Filing 31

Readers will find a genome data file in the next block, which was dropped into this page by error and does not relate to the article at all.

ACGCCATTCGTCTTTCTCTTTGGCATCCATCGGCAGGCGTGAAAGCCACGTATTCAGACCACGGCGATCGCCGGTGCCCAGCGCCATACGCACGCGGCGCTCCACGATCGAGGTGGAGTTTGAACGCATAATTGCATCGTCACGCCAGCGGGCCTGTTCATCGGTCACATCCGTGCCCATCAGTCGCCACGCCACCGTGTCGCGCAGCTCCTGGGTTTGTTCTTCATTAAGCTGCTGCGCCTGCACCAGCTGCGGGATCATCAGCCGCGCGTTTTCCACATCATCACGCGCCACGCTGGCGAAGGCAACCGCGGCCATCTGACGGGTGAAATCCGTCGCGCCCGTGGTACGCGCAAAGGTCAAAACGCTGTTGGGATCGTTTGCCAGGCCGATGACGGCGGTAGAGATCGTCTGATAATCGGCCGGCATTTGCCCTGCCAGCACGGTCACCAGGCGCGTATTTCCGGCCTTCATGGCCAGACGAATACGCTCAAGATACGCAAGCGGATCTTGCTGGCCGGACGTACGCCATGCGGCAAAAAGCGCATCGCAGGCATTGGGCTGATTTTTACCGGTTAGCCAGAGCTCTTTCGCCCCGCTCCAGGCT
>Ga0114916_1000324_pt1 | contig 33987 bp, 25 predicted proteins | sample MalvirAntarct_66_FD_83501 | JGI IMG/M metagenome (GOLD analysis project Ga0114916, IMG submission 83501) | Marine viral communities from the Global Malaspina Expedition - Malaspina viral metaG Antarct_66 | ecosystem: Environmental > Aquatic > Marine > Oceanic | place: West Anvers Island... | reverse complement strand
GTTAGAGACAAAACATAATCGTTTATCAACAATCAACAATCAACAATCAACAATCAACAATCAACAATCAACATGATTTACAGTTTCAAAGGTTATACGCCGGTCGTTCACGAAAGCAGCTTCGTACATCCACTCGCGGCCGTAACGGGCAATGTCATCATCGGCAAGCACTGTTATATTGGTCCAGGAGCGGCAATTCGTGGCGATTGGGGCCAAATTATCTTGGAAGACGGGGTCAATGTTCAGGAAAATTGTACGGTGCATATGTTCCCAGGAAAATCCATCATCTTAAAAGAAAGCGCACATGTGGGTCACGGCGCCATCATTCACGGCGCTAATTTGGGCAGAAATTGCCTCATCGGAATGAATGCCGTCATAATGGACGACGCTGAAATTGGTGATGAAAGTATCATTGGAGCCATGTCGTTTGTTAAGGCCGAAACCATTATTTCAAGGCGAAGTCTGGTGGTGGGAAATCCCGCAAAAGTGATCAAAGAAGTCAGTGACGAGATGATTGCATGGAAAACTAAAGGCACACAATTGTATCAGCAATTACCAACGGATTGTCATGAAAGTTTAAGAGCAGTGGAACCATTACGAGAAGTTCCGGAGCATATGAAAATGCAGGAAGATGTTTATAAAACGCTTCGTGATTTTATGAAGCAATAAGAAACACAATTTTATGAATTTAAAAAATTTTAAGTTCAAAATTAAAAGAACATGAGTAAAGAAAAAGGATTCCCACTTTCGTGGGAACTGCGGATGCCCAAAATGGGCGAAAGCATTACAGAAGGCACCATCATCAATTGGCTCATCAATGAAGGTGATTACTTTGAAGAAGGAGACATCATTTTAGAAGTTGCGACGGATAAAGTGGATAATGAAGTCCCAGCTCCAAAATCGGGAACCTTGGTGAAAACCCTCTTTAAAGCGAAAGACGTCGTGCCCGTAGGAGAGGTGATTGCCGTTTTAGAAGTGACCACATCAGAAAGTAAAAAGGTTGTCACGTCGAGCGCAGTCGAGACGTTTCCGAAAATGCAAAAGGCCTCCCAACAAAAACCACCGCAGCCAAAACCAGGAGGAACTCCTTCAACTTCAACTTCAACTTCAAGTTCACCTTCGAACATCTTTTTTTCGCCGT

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IN THE UNITED STATES DISTRICT COURT FOR THE EASTERN DISTRICT OF PENNSYLVANIA CHRISTINA M. REYNOLDS, on behalf of herself and all others similarly situated, Case No. 2:19-cv-01935-JDW Plaintiff, v. TURNING POINT HOLDING COMPANY, LLC, et al., Defendants. MEMORANDUM Christina Reynolds seeks to assert claims against entities based both in Pennsylvania and New Jersey. Although the entities all exist within the same corporate family, they remain separate, and the New Jersey entities lack the contacts with Pennsylvania that could subject them to personal jurisdiction here. The Court will therefore grant the pending Motion. I. FACTS A. The Turning Point Restaurants The Turning Point is a chain of restaurants that serve breakfast and lunch meals. There are nineteen Turning Point restaurants: five in Pennsylvania; thirteen in New Jersey; and one in Delaware. Each individual restaurant is a separate limited liability company. Turning Point Holding Company (“TPHC”) is incorporated in New Jersey and is the parent company and 100% stockholder of Turning Point of Pennsylvania (“TPPA”), Turning Point of New Jersey (“TPNJ”), and each Turning Point restaurant LLC. Defendant Kirk Ruoff is the CEO of all of the Turning Point entities, and, along with his wife, he is the majority shareholder of TPHC. TPHC employs District Managers, each of whom oversees multiple Turning Point restaurants in New Jersey and Pennsylvania, and General Managers, each of whom oversees an individual restaurant. It also handles the payroll for all employees of all Turning Point entities. Each Turning Point restaurant maintains its own bank account to handle deposits, but no payments are made from those accounts. Instead, TPHC controls and monitors the restaurants’ bank accounts and determines when to transfer the cash from those accounts into payroll accounts that TPNJ and TPPA control. TPHC also handles all accounts payable and determines the vendors for each restaurant. Finally, TPHC handles the human resources and inventory for each restaurant and employs a culinary director who prepares the menu for all Turning Point restaurants. TPNJ, which is incorporated in New Jersey, is responsible for hiring staff for each Turning Point restaurant. It also pays the employees of the individual New Jersey restaurants and is listed as the employer on each employee’s W-2 form. Similarly, TPPA pays employees of the Pennsylvania restaurants, and employees of the Pennsylvania restaurants have TPPA listed as their employer on their W-2 forms. TPNJ and TPPA have no corporate employees. TPHC files a consolidated income tax return for all of the entities. TPNJ and TPPA file sales tax returns, which employees of TPHC prepare. TPHC maintains a single website for the Turning Point entities, which also have a shared social media presence. The Turning Point website posts job positions at Turning Point entities and sells gift cards that can be used at any Turning Point restaurant. The Turning Point restaurants generally share the same hours of operation and use the same point of sale system. Additionally, the restaurants have interrelated operations and share the same employment policies. Individual restaurants will sometimes share employees or managers to make up for staff shortages. Certain employees of these restaurants, including servers, bussers, and baristas were paid in accordance with the “tip credit” provisions of federal and Pennsylvania wage-and-hour laws. 2 B. Plaintiff’s Work At The Turning Point Of North Wales From March through July 2018, Ms. Reynolds worked as a server at the Turning Point restaurant in North Wales, Pennsylvania. During that time, the restaurant employed her and other servers, bussers, and baristas in a tipped capacity. Nevertheless, she performed some non-tipgenerating work, particularly before the restaurant opened and after it closed. Ms. Reynolds recorded her work time by logging into the restaurant’s timekeeping system through a point-ofsale system; however, no one instructed her to use a different job code when performing non-tip generating work or when working before or after hours. Ms. Reynolds believes Defendants’ employment practices were common labor policies at each of their restaurants. She now seeks to bring a collective action claim for violations of the Fair Labor Standards Act (“FLSA”) and Pennsylvania Minimum Wage Act (“PMWA”) on behalf of herself and other employees who work or have worked at any Turning Point restaurant. C. Procedural History On August 16, 2019, Ms. Reynolds filed an Amended Complaint in which she alleges four claims for violations of the FLSA and the PMWA on behalf of herself and all other tipped employees who work, or have worked, at the Turning Point restaurants. On August 26, 2019, Defendants filed a motion to dismiss in which they allege that this Court lacks personal jurisdiction over all Turning Point entities located outside of Pennsylvania. On September 9, 2019, Ms. Reynolds filed a response in opposition. In her response, she contends that the Court has both specific and general personal jurisdiction over the out-of-state Turning Point entities. On September 17, 2019, the Court entered an Order granting the Parties’ stipulation to conduct jurisdictional discovery. Following that discovery, the parties filed supplemental memoranda addressing personal jurisdiction. 3 II. LEGAL STANDARD A federal court may assert jurisdiction over a nonresident of the forum state to the extent authorized by the law of the forum. See Fed. R. Civ. P. 4(k)(2). The Pennsylvania Long–Arm Statute grants jurisdiction coextensive with that permitted by the Due Process Clause of the Fourteenth Amendment, see 42 Pa. Cons.Stat.Ann § 5322(b), which in turn requires that nonresident defendants “have certain minimum contacts with [Pennsylvania] such that maintenance of the suit does not offend traditional notions of fair play and substantial justice.” International Shoe Co. v. Washington, 326 U.S. 310, 316 (1945). When a defendant moves to dismiss for lack of personal jurisdiction under Rule 12(b)(2), the burden falls upon the plaintiff to establish jurisdiction. See O’Connor v. Sandy Lane Hotel Co., 496 F.3d 312, 316 (3d Cir. 2007). If a defendant puts forth evidence demonstrating its lack of connection to a jurisdiction, a plaintiff cannot rely on the bare pleadings alone to satisfy her burden. See Miller Yacht Sales, Inc. v. Smith, 384 F.3d 93, 101 n.6 (3d Cir. 2004). Instead, she must establish jurisdictional facts through sworn affidavits or other competent evidence. See id. III. ANALYSIS In order to exercise personal jurisdiction, a court must possess either specific or general personal jurisdiction over each defendant. See D'Jamoos ex rel. Estate of Weingeroff v. Pilatus Aircraft Ltd., 566 F.3d 94, 102 (3d Cir. 2009). A court may assert general jurisdiction if a company’s contacts are so continuous and systematic as to render the company essentially at home in the forum state. See Goodyear Dunlop Tires Operations, S.A. v. Brown, 564 U.S. 914, 919 (2011). In contrast, specific jurisdiction depends on an affiliation between the forum and the underlying controversy. See id. Specific jurisdiction exists if the defendant has “‘purposefully directed’ his activities at residents of the forum and the litigation results from alleged injuries that 4 arise out of or relate to those activities.” Metcalfe v. Renaissance Marine, Inc., 566 F.3d 324, 334 (3d Cir. 2009) (quote omitted). While general jurisdiction subjects a company to jurisdiction for all purposes, specific jurisdiction is “confined to adjudication of issues deriving from, or connected with, the very controversy that establishes jurisdiction.” Id. Here, Ms. Reynolds posits a number of bases for the Court to assert personal jurisdiction over the New Jersey entities, some of which argue for specific jurisdiction, some of which argue for general jurisdiction, and some of which argue for both. The Court addresses each argument in turn. A. Alter Ego Plaintiff argued in her initial opposition, and devotes all of her supplemental opposition, to her argument that the Turning Point entities are not really separate entities but that they are really all just alter egos of TPHC. Under the alter-ego theory, “if a subsidiary is ‘merely the agent’ of its parent corporation or the parent corporation ‘controls’ the subsidiary, ‘then personal jurisdiction exists over the parent whenever personal jurisdiction (whether general or specific) exists over the subsidiary.’” Lutz v. Rakuten, Inc., 376 F. Supp.3d 455, 470–71 (E.D. Pa. 2019) (quoting Shuker v. Smith & Nephew, PLC, 885 F.3d 760, 781 (3d Cir. 2018)). Here, because there is no dispute that Turning Point of North Wales is subject to general jurisdiction in Pennsylvania, then TPHC and other Turning Point entities would be as well if they are all alter-egos of each other. The alter ego doctrine applies only if “the degree of control exercised by the parent is greater than normally associated with common ownership and directorship” and “the parent controls the day-to-day operations of the subsidiary such that the subsidiary can be said to be a mere department of the parent.” Action Mfg. Co. v. Simon Wrecking Co., 375 F. Supp.2d 411, 422 (E.D. Pa. 2005) (citing Directory Dividends, Inc. v. SBC Communications, Inc., 2003 WL 21961448, *3 (E.D. Pa. July 2, 2003)) (internal quotation marks omitted). Courts have noted 5 a “strong presumption” against piercing a corporate veil or deeming companies alter-egos of each other. See, e.g.., In re Blatstein, 192 F.3d 88, 100 (3d Cir. 1999); In re Suboxone (Buprenorphine Hydrochloride & Naloxone) Antitrust Litig., No. 13-md-2445, 2017 WL 4810801, at *11 (E.D. Pa. Oct. 25, 2017). Courts in this district consider ten factors in determining whether a subsidiary is the alter ego of its parent: “(1) ownership of all or most of the stock of the related corporation; (2) common officers and directors; (3) common marketing image; (4) common use of a trademark or logo; (5) common use of employees; (6) integrated sales system; (7) interchange of managerial and supervisory personnel; (8) performance by the related corporation of business functions which the principal corporation would normally conduct through its own agent or departments; (9) acting of the related corporation as marketing arm of the principal corporation, or as an exclusive distributor; and (10) receipt by the officers of the related corporation of instruction from the principal corporation.” Lutz, 376 F. Supp.3d at 471 (quote and citations omitted). These factors are best viewed as a non-exclusive guide to help resolve the broader issue of whether the companies have a ‘single functional and organic identity.’” Simeone ex rel. Estate Of Albert Francis Simeone, Jr. v. Bombardier-Rotax GmbH, 360 F. Supp. 2d 665, 676 (E.D. Pa. 2005). Accordingly, “no one aspect of the relationship between two corporations unilaterally disposes of the analysis, and the court may consider any evidence bearing on the corporations' functional interrelationship.” In re Chocolate Confectionary Antitrust Litig., 674 F. Supp. 2d 580, 598 (M.D. Pa. 2009). Here, some of these factors point towards a finding of alter-ego. TPHC and other Turning Point entities have common ownership, common directors and officers, and a common use of a trademark or logo. However, the fact that a company “is portrayed as a single brand to the public . . . does not demonstrate the necessary control by defendant parent over the subsidiaries.” In re 6 Enter. Rent-A-Car Wage & Hour Employment Practices Litig., 735 F. Supp. 2d 277, 323 (W.D. Pa. 2010), aff'd, 683 F.3d 462 (3d Cir. 2012). Similarly, the fact that District Managers supervise the individual restaurants or that TPHC maintains payroll is immaterial because the “level of control necessary to substantiate an alter ego relationship must exceed the usual supervision that a parent exercises over a subsidiary.” Simeone, 360 F.Supp.2d at 675; see also In re Latex Gloves Prods. Liab. Litig., No. MDL 1148, 2001 WL 964105, at *3 (E.D. Pa. Aug. 22, 2001) (concluding that the mere “monitoring of the subsidiary's performance, supervision of the subsidiary's finance and capital budget decisions, and articulation of general policies and procedures” do not establish an alter ego relationship ) (quoting United States v. Bestfoods, 524 U.S. 51, 72 (1998)). Moreover, other factors tilt the other way. The Turning Point entities do not have an integrated sales system, common employees, or managerial and supervisory personnel. Indeed, Ms. Reynolds admits that the restaurants have their own managerial personnel and staff who “control the day-to-day ground level operations for the individual restaurants.” (ECF No. 29 at. 2.) Moreover, there is no evidence that any of the Turning Point entities performs functions for another that the other should ordinarily perform for itself or acts as a marketing arm for a principal corporation. Each restaurant has a General Manager who is responsible for, among other things, allocating the budget, ordering food and other supplies from vendors, and enforcing employment policies. The General Manager retains discretion to deviate from company-wide policies if necessary. For instance, one restaurant has adopted its own opening hours and implemented changes to the menu based on its distinct clientele. Ultimately, the Court concludes that Ms. Reynolds has demonstrated that the Turning Point entities operate as a single brand with common corporate control. That, however, is not enough to overcome the presumption that wholly-owned subsidiaries are separate and distinct from their 7 parent companies. See Clark v. Matsushita Elec. Indus. Co., 811 F. Supp. 1061, 1067 (M.D. Pa. 1993) (citing Cannon Mfg. Co. v. Cudahy Parking Co., 267 U.S. 333 (1925)). B. The Turning Point Website The Turning Point website does not subject any out-of-state entity to specific or general personal jurisdiction in Pennsylvania. The activity on the website is not related closely enough to the activity at issue in this case. The sale of gift cards has nothing to do with Ms. Reynolds’ claims about her underpaid wages. Postings for job openings and Ms. Reynolds claims both relate to the Turning Point human relations function, but they are not the same conduct, and they are not so related as to give rise to specific personal jurisdiction because Ms. Reynolds’ alleged harm does not flow from Turning Point’s hiring procedures. Nothing in the record suggests that Turning Point’s website has any connection to its pay practices. The website also does not subject any out-of-state Turning Point entity to general jurisdiction in Pennsylvania. Operating a website through which customers can order products does not, on its own, suffice to establish general jurisdiction. See TruePosition, Inc. v. LM Ericsson Tel. Co., 844 F. Supp.2d 571, 592 (E.D. Pa. 2012) (“To hold that the possibility of ordering products from a website establishes general jurisdiction would effectively hold that any corporation with such a website is subject to general jurisdiction in every state.”); Wilson v. RIU Hotels & Resorts, No. 10–7144, 2011 WL 3241386, at *8 (E.D. Pa. July 29, 2011) (“Maintenance of a website which allows users to reserve accommodations at Defendant's resorts does not demonstrate that [defendant] has systematic and continuous contact with Pennsylvania”). However, even if operating a website were sufficient to establish general jurisdiction, Plaintiffs have not provided evidence of a single interaction between the website and a Pennsylvania resident. Accordingly, Plaintiffs have failed to meet their burden of showing that the contacts 8 between the website and forum “are so ‘continuous and systematic’ as to render” any out-of-state Turning Point entity essentially at home in Pennsylvania. Goodyear, 564 U.S at 919. C. TPNJ Ms. Reynolds makes two arguments regarding TPNJ, one for the exercise of general jurisdiction and one for the exercise of specific jurisdiction. Both fail. 1. Business registration in Pennsylvania Ms. Reynolds contends that TPNJ is subject to general personal jurisdiction in the Commonwealth because it is registered to do business in Pennsylvania as a foreign business. Pennsylvania law provides that when a foreign business registers to do business in Pennsylvania, it consents to general jurisdiction in the state. 42 Pa.C.S.A. § 5301. There is substantial debate about whether this statute is constitutional. The Third Circuit held in 1991 that the statute comports with due process. See Bane v. Netlink, Inc., 925 F.2d 637, 639 (3d Cir. 1991). More recently, however, the Supreme Court has held that general personal jurisdiction exists only when “affiliations with the State are so continuous and systematic as to render [it] essentially at home in the forum State.” Daimler AG v. Bauman, 571 U.S. 117, 139 (2014) (quotes omitted). Since then, some courts have held that the statute still comports with due process. See, e.g., Sciortino v. Jarden, Inc., 395 F. Supp.3d 429, 431 (E.D. Pa. 2019); Bors v. Johnson & Johnson, 208 F. Supp.3d 648 (E.D. Pa. 2016); Gorton v. Air & Liquid Sys. Corp., 303 F. Supp.3d 278 (M.D. Pa. 2018). Other courts disagree. See In re Asbestos Prod. Liab. Litig. (No. VI), 384 F. Supp.3d 532, 537 (E.D. Pa. 2019); AstraZeneca AB v. Mylan Pharm., Inc., 72 F.Supp.3d 549, 556 (D. Del. 2014); Spear v. Marriott Hotel Servs., Inc., No. 15-CV-6447, 2016 WL 194071, at *2 (E.D. Pa. Jan. 15, 2016). 9 The parties do not tackle this complicated issue. Instead, Ms. Reynolds argues in a couple sentences that TPNJ is subject to general jurisdiction because it registered to do business. Turning Point does not address it at all. However, having reviewed the decisions cited above, this Court agrees with and adopts as its own Judge Robreno’s analysis in In re Asbestos. In re Asbestos Prod. Liab. Litig. (No. VI), 384 F. Supp. 3d 532, 537 (E.D. Pa. 2019). The Pennsylvania statutory scheme requiring foreign corporations to consent to general personal jurisdiction in Pennsylvania by virtue of registering to do business here violates the Due Process Clause. Therefore, the Court does not have general personal jurisdiction over TPNJ. 2. Hiring and training Pennsylvania’s long-arm statute provides that personal jurisdiction extends to any person who causes “harm or tortious injury in this Commonwealth by an act or omission outside this Commonwealth.” 42 Pa. C.S. § 5322(a)(4). Based on this statute, Ms. Reynolds argues that this Court has specific jurisdiction over TPNJ based on its role in hiring and training General Managers and overseeing staff hiring for Turning Point entities. None of that conduct gives rise to specific jurisdiction, however. The harm at issue—the failure to pay wages properly—does not stem from TPNJ’s acts or omissions. TPNJ did not pay Ms. Reynolds’ wages; TPPA did, at least according to her W-2. Thus, while TPPA might face liability, TPNJ does not. In contrast, Ms. Reynolds’ claims are not about the training or the way that staff was hired. While those facts might be atmospheric, they do not give rise to Ms. Reynolds’ claims. They therefore cannot form a basis for specific jurisdiction. 10 IV. CONCLUSION Ms. Reynolds has not shown that the out-of-state Turning Point entities are subject to specific or general personal jurisdiction in Pennsylvania. Therefore, the Court will grant the motion and dismiss the out-of-state Turning Point entities. An appropriate Order follows. BY THE COURT: /s/ Joshua D. Wolson JOSHUA D. WOLSON February 26, 2020 11